We should be used to it by now, but this latest example of the BBC’s habitual anti-Israel bias in its reporting is just so blatant that it shouldn’t go by unnoticed.
As you know by now, what actually happened earlier today is that Palestinian terrorists snuck into southern Israel via Egypt and murdered 8 people and injured at least 25; hours afterward, Israel responded against terror cells in Gaza killing some of the men responsible for the attack.
So, if you were a headline writer for the BBC, how would you summarize the day’s events?
“Israel pounds Gaza after attacks
The Israeli military carries out air strikes over the Gaza Strip following a deadly
series of attacks on vehicles in southern Israel.”
Notice how (as always happens at the BBC) the response to a terror attack is highlighted and featured above any mention of the original attack itself. In this way, they can portray the victim as the aggressor. And in this case, the BBC doubles down — no, make that triples down — by purposely characterizing the terror attack that caused the death of 8 human beings as an attack on “vehicles,” with no mention of human victims at all; furthermore, the BBC makes very sure not to mention exactly who attacked the “vehicles.” For all we know, it could have been the Israelis attacking the vehicles too.
At this time of this writing the headline is still visible on the BBC News page, but they update it frequently, so it may be gone by the time you click the link. I took the screenshot above to immortalize yet another example of the BBC’s dastardliness.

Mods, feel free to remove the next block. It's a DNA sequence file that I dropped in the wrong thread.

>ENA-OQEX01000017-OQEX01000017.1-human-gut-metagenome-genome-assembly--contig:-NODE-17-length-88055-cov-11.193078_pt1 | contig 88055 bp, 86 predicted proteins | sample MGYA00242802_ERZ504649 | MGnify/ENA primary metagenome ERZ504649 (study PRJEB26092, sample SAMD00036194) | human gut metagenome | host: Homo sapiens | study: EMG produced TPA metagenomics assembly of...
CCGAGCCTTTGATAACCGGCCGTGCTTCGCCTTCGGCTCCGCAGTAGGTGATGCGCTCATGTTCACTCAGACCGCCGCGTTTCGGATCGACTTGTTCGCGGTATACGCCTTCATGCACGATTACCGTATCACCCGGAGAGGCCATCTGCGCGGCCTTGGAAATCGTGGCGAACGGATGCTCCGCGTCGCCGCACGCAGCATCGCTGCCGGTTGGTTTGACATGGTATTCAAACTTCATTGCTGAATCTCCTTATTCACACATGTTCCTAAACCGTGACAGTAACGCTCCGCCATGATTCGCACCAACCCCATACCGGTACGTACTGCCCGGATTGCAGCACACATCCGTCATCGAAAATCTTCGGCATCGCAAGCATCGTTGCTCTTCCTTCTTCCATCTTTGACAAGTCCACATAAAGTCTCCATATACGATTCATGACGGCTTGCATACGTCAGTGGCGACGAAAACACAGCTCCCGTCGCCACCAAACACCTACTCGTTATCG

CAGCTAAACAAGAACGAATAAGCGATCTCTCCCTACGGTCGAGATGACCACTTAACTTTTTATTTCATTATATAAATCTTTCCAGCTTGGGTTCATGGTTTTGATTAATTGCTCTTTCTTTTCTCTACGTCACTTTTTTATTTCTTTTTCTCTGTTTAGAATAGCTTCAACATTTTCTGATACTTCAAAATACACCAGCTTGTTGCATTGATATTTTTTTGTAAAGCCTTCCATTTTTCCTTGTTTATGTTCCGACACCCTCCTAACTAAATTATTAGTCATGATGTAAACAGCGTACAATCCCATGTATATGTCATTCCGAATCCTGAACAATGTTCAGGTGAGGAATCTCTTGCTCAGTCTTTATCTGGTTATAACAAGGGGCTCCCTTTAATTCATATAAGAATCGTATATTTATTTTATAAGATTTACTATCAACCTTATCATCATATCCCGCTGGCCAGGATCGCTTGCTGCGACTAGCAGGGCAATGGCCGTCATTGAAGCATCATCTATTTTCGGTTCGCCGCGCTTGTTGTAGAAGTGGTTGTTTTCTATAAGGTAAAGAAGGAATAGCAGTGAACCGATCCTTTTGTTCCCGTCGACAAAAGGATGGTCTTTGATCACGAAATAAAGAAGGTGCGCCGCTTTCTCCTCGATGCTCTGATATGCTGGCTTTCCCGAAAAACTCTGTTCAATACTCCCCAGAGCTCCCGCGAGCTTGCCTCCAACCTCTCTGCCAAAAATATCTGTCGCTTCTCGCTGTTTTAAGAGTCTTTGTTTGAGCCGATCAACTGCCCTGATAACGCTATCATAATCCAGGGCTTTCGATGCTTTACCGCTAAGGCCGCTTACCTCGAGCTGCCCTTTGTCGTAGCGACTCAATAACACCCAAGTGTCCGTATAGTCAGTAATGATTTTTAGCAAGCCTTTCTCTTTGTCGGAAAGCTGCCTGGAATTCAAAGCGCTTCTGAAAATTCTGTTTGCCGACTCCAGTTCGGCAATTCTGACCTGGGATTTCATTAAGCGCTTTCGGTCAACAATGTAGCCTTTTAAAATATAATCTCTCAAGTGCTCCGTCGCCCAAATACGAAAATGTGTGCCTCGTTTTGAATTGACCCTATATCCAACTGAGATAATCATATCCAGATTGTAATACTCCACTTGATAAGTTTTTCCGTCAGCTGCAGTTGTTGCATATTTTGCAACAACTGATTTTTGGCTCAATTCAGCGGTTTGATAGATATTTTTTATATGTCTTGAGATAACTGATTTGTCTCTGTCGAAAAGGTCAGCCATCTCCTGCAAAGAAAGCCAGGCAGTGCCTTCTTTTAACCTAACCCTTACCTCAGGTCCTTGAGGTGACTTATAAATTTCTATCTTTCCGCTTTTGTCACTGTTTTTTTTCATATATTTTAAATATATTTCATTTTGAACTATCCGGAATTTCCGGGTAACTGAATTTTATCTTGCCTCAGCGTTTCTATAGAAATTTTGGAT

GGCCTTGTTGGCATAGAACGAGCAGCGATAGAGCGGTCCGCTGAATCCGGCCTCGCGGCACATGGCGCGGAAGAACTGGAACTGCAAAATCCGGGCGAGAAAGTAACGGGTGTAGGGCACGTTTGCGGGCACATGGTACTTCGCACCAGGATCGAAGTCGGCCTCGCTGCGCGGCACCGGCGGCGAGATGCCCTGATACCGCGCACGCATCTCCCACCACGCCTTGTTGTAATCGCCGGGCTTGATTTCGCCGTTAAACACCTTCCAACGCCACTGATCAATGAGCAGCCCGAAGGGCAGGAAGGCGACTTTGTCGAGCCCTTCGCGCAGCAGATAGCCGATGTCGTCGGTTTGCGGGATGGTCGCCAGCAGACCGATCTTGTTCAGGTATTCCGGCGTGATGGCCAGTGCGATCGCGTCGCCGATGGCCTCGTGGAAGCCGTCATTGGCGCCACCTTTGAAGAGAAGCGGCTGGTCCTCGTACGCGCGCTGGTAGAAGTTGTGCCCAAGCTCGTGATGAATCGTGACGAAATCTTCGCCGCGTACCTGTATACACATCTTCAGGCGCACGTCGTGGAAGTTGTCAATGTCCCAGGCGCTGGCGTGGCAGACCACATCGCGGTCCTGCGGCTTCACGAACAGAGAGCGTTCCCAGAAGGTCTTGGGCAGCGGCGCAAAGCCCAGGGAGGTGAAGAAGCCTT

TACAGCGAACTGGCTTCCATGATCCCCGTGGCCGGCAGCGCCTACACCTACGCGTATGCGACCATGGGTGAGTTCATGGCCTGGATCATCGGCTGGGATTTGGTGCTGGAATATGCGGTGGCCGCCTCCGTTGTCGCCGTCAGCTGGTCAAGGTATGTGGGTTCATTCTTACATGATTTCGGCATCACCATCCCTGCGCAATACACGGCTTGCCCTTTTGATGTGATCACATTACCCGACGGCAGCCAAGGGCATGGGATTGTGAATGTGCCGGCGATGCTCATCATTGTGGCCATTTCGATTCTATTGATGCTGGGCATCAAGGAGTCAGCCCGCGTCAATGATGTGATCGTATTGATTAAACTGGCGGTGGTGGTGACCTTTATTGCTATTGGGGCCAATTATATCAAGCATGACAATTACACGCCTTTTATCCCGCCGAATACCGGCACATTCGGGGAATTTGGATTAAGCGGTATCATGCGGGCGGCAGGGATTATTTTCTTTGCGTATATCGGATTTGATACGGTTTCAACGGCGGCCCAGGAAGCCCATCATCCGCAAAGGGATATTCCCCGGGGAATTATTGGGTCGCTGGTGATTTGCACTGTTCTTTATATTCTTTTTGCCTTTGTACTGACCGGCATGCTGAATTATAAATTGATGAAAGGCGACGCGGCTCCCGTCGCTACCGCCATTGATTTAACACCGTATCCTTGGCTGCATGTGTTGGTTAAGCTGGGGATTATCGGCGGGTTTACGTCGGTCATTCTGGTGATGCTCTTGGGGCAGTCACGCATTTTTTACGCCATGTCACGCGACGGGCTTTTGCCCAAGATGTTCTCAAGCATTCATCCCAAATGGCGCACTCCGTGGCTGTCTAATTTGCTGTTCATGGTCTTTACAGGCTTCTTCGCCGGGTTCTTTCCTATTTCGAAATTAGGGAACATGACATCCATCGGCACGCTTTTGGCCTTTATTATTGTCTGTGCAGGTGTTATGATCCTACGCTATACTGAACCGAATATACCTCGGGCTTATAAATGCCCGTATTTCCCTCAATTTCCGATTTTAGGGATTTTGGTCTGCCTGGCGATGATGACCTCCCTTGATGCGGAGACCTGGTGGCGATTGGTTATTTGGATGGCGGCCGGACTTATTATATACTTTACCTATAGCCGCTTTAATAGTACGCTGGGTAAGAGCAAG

Of course, once you click and read the article itself, some of the intentional misdirection is cleared up; but the BBC knows that most readers gather their news from headlines only, and the editors use this fact to slant the news to their political preference: they don’t need to “lie” about what happened, or even have a misleading headline on the standalone Web page with the article itself; all they need to do is create a carefully constructed misleading teaser headline on the BBC’s main page, and that headline will shape the narrative in the minds of most readers.
Yes, it’s a minor point, but that’s how they win the battle of ideas: commit a million minor moral transgressions, no single one of which is worth getting worked up over, but taken in sum, they become an onrushing tsunami of disinformation that shapes the perceptions and political views of the average news consumer.
But the days in which such dishonesty gets a pass are now over. We’re watching you, BBC and fellow travelers. And you’re not going to get away with it any longer.